...where distraction is the main attraction.

Wednesday, August 1, 2018

Oban Cask Strength, Distillery Only (2010 bottling)

Diageo's single malt-only approach with the distillery is nice touch, but at the same time it's very frustrating because every version of Oban that hits the market sits at 43%abv. And there are no indie bottlings. So Oban's potential remains unexplored.

A rare exception to this situation was the 2013 official release of a cask strength 21 year old. That the whisky was very good was unsurprising. That the whisky cost more than twice what'd I be willing to pay for it was also unsurprising. As I mentioned in the comments of my review, the 21yo made me wish that Diageo had released something bolder than Little Bay when it came time for an NAS.

The only other way to get full strength official Oban is through a Distillery Only bottling, though they appear to produce these infrequently. Here's one that was bottled back in 2010.

Distillery: Oban
Ownership: Diageo
Region: Western Highlands
Age: ???
Maturation: probably American oak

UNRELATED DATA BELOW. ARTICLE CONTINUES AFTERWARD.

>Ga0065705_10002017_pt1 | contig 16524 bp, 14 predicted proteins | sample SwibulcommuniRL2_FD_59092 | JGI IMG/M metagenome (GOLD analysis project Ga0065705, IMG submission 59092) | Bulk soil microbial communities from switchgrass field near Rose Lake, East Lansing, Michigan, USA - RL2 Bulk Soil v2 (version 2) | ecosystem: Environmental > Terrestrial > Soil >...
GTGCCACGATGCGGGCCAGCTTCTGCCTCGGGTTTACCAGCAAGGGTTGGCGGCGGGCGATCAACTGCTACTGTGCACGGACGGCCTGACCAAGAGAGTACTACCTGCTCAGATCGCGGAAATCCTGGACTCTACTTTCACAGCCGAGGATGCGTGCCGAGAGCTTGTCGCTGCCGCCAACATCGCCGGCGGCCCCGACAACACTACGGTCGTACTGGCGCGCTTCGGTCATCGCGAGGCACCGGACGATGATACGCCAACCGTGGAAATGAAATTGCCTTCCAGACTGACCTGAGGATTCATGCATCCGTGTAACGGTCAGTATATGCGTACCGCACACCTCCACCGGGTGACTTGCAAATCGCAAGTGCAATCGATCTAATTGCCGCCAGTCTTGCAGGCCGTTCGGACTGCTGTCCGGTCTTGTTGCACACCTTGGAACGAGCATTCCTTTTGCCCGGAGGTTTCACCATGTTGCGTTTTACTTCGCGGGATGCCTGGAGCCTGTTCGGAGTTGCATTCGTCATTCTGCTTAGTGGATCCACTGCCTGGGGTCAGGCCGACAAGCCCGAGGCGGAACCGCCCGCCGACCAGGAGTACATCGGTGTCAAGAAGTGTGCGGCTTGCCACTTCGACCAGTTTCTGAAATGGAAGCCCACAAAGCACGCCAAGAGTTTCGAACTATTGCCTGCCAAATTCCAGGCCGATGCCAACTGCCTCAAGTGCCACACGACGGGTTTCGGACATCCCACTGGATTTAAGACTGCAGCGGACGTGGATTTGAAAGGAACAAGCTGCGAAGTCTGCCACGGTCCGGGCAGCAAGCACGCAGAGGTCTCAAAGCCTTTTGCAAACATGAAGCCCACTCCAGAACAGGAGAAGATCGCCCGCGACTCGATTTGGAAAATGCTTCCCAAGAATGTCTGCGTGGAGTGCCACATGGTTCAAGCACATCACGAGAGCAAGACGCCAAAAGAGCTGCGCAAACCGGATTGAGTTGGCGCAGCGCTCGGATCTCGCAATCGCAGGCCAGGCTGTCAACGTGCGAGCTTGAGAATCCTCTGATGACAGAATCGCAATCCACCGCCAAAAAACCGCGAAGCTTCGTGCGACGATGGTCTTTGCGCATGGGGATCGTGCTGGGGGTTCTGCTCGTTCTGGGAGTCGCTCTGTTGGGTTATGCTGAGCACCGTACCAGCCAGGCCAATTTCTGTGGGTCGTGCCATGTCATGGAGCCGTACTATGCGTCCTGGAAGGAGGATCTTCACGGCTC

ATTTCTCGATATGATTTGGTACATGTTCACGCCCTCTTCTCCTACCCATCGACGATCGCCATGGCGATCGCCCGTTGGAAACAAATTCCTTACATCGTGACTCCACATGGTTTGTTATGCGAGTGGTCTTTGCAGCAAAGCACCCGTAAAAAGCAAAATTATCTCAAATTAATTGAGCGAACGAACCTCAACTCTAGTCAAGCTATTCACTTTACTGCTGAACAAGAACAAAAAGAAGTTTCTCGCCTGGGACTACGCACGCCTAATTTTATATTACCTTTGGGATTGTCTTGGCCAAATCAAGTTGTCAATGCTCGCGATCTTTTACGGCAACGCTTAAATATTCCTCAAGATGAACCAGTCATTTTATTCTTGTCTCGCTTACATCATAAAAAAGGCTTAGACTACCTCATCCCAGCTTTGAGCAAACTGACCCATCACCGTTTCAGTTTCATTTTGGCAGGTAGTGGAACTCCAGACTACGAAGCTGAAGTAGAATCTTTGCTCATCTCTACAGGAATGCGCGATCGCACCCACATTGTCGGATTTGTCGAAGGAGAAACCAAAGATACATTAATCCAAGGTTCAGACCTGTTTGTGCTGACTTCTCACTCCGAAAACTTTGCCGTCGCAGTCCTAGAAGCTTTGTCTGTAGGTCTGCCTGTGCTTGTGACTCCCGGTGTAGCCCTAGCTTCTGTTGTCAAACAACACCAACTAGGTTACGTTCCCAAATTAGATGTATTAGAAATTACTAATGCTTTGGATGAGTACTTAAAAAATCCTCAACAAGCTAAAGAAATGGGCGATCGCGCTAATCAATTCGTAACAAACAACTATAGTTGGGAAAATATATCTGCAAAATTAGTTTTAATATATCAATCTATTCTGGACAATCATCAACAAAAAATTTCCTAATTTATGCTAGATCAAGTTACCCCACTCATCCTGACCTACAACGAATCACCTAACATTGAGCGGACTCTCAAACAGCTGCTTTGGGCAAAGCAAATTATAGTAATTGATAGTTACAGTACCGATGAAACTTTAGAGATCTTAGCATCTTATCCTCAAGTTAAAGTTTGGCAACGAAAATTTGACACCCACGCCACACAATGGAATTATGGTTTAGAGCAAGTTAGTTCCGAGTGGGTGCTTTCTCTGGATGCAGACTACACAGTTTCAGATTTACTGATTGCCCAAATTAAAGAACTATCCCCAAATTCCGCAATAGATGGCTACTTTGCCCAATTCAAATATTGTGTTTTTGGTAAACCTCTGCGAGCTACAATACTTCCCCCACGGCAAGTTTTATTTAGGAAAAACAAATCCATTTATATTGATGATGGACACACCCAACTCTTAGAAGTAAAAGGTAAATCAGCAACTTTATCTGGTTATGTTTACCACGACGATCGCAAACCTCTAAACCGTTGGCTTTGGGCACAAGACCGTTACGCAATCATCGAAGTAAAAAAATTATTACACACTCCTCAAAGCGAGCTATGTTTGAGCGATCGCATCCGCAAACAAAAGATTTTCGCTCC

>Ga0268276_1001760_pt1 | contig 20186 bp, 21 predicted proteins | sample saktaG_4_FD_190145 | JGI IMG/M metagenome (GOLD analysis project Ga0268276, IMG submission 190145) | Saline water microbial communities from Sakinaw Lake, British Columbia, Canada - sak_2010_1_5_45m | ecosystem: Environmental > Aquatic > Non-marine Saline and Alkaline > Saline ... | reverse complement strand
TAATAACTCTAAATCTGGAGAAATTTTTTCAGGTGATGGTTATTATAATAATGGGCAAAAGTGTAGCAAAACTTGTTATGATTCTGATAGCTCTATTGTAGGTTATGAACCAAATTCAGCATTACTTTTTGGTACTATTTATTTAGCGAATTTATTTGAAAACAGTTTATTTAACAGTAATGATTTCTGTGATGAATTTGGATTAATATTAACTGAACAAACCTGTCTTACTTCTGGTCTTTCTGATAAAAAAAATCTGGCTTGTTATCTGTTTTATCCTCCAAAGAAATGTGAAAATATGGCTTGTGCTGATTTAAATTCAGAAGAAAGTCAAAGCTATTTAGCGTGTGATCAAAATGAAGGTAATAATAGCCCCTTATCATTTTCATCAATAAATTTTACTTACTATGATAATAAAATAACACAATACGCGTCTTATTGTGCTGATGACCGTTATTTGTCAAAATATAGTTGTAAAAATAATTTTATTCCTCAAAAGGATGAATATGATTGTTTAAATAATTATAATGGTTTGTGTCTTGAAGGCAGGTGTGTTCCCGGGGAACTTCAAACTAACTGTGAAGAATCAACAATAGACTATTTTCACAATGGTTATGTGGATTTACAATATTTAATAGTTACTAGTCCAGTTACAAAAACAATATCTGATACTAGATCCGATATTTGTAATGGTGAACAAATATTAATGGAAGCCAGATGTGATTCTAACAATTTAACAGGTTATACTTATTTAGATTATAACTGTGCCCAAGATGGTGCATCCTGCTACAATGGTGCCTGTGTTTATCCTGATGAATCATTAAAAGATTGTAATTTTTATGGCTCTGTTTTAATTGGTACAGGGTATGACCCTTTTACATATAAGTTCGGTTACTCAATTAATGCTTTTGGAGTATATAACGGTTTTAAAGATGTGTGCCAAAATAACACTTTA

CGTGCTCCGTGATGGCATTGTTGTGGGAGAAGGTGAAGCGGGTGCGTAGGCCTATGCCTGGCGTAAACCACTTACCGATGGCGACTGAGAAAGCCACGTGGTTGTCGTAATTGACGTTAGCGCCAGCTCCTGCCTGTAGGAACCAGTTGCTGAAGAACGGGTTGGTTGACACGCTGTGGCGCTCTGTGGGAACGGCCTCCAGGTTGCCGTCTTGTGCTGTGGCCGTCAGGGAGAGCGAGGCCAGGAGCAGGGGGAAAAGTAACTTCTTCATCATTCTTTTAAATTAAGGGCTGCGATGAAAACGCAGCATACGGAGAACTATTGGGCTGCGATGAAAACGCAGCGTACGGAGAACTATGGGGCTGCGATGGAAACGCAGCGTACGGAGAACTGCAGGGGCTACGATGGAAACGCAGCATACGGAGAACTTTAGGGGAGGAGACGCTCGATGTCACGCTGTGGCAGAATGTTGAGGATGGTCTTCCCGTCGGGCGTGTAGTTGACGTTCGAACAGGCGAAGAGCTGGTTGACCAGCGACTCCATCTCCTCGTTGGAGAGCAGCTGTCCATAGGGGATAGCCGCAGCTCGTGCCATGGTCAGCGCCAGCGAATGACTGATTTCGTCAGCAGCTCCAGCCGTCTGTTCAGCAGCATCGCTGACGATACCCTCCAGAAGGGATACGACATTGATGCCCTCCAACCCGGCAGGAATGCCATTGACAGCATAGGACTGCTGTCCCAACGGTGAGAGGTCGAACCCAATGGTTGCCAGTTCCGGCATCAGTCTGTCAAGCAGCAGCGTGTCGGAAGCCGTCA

Release year: 2010
Outturn: 8999 bottles
Alcohol by Volume: 55.2%
Chillfiltered? Probably not
Caramel Colorant? Yes
(from a purchased sample)

To keep with the distillery character, the whisky's color is DiageoGold™. The nose has duos of lemons + brine and nectarines + mint. Smaller notes of flowers and incense float about. The palate is hotter than the nose and needs a lot of air before distinct notes appear. It's big on minerals, milder on bitterness and sweets. Tart lemons and grapefruits. A bit grassy. Minerals and heat continue into the finish, joining hints of fruit and flowers.

DILUTED TO ~46%abv, or 1.25tsp of water per 30mL whisky
The nose now has a savory side; think mushrooms and dried cheese. Fresh whole wheat bread, roasted nuts, honey and shisha. Moments of lemon zest and vanilla bean as well. The palate becomes sweeter, creamier and more approachable as well. Notes of honey and whipped cream don't pull it too far in one direction because the minerals and grass are still there, as well as a better bitterness. Sweetness, as is its habit, fades before long, and is nearly absent in the finish. A subtle smoky note also carries a peppery zing. Some herbal bitterness lingers.

The nose is a complete joy, a good riff on a rich style of Highland malt. Meanwhile the palate dishes out a more austere(!) version of Highlands whisky, lean and rocky. The nose wins with or without water, but the palate requires dilution to unearth an additional dimension. It's fun to try Oban in a different form and I wish there were more options. Currently there's a 2018 Oban Distillery Exclusive bottling that comes from "rejuvenated" casks. Someday perhaps Diageo will take this distillery more seriously.

Availability - Secondary market?
Pricing - ???
Rating - 86